-- Harold

View bondogaposis's profile


5148 posts in 2585 days

#9 posted 07-20-2012 03:33 AM

I almost never use the tape on the saw except as a rough guide. I measure the actual distance from the fence to the blade w/ a rule or tape that I trust.

-- Bondo Gaposis

View gooddealonly's profile


4 posts in 2372 days

#10 posted 07-20-2012 04:09 AM

I have a better solution. Use a LCD digital Readout for Table saw.

I bought the LCD Digital Readout for table saw on eBay for about $50.00 including shipping. NEW!

Here is how it works: There is a fixed electronic rail scale attach to the original fence rail and a moving digital sensor with digital readout attach to the fence. When the fence moves on the electronic scale, the display show the measurement. Of course there is the initial calibration of where “zero” is. The zero calibration is where the saw blade just barely touch the fence and push a “Zero” button.

It took me about 30 minutes to figure out how to install it to my Craftsman table saw. Another 30 minute for the actual installation.

The digital readout display and sensor is attached to the rip fence with a wing nut and can be detached very easily. The aluminum thingy with black knob on the right is my home made micro adjustment.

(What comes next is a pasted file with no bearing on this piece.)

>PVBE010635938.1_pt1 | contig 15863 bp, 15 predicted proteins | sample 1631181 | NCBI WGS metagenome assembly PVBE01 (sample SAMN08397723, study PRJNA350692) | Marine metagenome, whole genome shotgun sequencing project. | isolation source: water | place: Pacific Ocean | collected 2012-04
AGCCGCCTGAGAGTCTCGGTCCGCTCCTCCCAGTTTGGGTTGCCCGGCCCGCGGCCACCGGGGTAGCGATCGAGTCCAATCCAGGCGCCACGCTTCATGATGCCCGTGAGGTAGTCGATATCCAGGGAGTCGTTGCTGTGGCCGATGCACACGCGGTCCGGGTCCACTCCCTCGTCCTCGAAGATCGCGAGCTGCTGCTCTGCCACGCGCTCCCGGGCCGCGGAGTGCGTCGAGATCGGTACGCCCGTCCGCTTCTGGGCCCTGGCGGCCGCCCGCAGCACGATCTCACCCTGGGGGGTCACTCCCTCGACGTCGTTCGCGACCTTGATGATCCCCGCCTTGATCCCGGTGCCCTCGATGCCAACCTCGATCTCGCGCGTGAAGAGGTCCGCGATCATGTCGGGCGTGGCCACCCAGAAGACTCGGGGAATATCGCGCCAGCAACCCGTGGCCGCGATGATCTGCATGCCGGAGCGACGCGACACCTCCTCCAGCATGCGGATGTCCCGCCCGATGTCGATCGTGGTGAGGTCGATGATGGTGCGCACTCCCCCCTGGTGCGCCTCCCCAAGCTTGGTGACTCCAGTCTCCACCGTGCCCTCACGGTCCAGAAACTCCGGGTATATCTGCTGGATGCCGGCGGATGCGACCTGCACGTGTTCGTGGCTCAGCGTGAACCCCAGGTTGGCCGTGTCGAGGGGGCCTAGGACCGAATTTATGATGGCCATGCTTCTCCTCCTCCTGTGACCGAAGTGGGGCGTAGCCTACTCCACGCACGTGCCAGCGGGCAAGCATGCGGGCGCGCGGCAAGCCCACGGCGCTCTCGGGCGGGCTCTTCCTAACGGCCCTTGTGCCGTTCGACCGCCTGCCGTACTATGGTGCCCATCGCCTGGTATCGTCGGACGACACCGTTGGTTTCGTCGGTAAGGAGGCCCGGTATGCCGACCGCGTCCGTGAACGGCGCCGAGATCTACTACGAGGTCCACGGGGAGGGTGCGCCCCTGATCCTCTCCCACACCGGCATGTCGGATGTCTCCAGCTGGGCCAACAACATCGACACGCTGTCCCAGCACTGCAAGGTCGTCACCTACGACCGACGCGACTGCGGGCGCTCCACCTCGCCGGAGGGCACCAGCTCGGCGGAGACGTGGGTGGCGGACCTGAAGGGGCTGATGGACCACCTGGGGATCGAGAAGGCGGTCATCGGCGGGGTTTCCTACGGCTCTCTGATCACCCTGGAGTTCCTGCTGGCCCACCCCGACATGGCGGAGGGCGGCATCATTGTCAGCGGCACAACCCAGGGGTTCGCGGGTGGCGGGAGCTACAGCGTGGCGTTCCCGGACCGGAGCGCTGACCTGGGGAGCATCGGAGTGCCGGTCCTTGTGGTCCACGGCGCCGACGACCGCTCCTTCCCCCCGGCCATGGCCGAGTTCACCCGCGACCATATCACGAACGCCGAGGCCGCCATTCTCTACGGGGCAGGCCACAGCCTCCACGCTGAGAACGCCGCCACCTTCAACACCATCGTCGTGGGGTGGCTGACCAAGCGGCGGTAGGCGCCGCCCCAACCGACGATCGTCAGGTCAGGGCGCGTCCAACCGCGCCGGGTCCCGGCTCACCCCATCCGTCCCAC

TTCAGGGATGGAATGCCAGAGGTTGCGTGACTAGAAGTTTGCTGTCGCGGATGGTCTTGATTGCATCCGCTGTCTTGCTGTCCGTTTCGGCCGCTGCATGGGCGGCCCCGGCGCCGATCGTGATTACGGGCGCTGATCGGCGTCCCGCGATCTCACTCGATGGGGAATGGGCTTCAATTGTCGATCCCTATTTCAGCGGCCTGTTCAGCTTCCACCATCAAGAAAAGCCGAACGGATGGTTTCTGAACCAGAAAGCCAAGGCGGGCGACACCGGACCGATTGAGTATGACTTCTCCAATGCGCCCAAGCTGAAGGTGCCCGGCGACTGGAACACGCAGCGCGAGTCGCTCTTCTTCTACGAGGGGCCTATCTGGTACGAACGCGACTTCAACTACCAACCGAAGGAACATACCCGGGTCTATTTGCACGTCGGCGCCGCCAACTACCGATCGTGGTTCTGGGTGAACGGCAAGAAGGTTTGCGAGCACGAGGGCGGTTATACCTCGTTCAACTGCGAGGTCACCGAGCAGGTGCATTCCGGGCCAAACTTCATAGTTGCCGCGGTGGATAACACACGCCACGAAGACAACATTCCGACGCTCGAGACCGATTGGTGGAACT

The long black handle knobs turns a screw though a threaded block on the left and cause the fence to move left or right with micro movement. The small threaded aluminum block is attached to the fence base with a fixed screw and a wing nut. The round knob on the top locks the micro adjustment to the rail. The entire micro adjustment assembly can be removed from the rip fence base.

I simply move the fence to approximately 5”, lock down the micro adjustment, turn the long adjustment handle until the digital read out is 5.000. Lock the fence and cut.

Measure with my digital caliper. It is close enough!

The LCD digital read out saves lot of time. The difference between the table saw digital readout and my digital read out is quit consistent.

The nice thing about the table saw digital readout is now I can now calculate and dial in where the cut should be.

For example: the kerf of my table saw blade is 0.125. The MDF board is 0.5 inch thick. I need to cut a slot with the blade in the middle a 1.5 inch strip of the 0.5 inch MDF board on the 0.5 inch side. Therefore: